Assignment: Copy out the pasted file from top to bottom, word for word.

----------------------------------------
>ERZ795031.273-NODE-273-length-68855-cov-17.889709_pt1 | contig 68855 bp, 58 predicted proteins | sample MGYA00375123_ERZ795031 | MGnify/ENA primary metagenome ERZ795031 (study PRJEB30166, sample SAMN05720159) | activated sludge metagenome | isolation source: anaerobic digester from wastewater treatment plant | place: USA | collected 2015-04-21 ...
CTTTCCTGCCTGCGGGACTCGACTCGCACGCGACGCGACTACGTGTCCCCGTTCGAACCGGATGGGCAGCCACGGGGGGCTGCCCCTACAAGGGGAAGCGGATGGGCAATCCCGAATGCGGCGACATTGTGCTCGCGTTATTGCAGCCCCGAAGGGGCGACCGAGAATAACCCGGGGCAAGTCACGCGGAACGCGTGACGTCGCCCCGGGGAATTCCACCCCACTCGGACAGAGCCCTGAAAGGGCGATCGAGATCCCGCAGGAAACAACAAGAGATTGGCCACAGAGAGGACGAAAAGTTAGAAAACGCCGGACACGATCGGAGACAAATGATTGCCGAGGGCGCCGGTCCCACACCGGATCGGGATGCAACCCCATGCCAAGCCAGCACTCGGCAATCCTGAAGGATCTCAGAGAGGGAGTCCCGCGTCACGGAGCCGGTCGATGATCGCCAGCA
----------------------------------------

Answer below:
>ERZ795031.273-NODE-273-length-68855-cov-17.889709_pt1 | contig 68855 bp, 58 predicted proteins | sample MGYA00375123_ERZ795031 | MGnify/ENA primary metagenome ERZ795031 (study PRJEB30166, sample SAMN05720159) | activated sludge metagenome | isolation source: anaerobic digester from wastewater treatment plant | place: USA | collected 2015-04-21 ...
CTTTCCTGCCTGCGGGACTCGACTCGCACGCGACGCGACTACGTGTCCCCGTTCGAACCGGATGGGCAGCCACGGGGGGCTGCCCCTACAAGGGGAAGCGGATGGGCAATCCCGAATGCGGCGACATTGTGCTCGCGTTATTGCAGCCCCGAAGGGGCGACCGAGAATAACCCGGGGCAAGTCACGCGGAACGCGTGACGTCGCCCCGGGGAATTCCACCCCACTCGGACAGAGCCCTGAAAGGGCGATCGAGATCCCGCAGGAAACAACAAGAGATTGGCCACAGAGAGGACGAAAAGTTAGAAAACGCCGGACACGATCGGAGACAAATGATTGCCGAGGGCGCCGGTCCCACACCGGATCGGGATGCAACCCCATGCCAAGCCAGCACTCGGCAATCCTGAAGGATCTCAGAGAGGGAGTCCCGCGTCACGGAGCCGGTCGATGATCGCCAGCA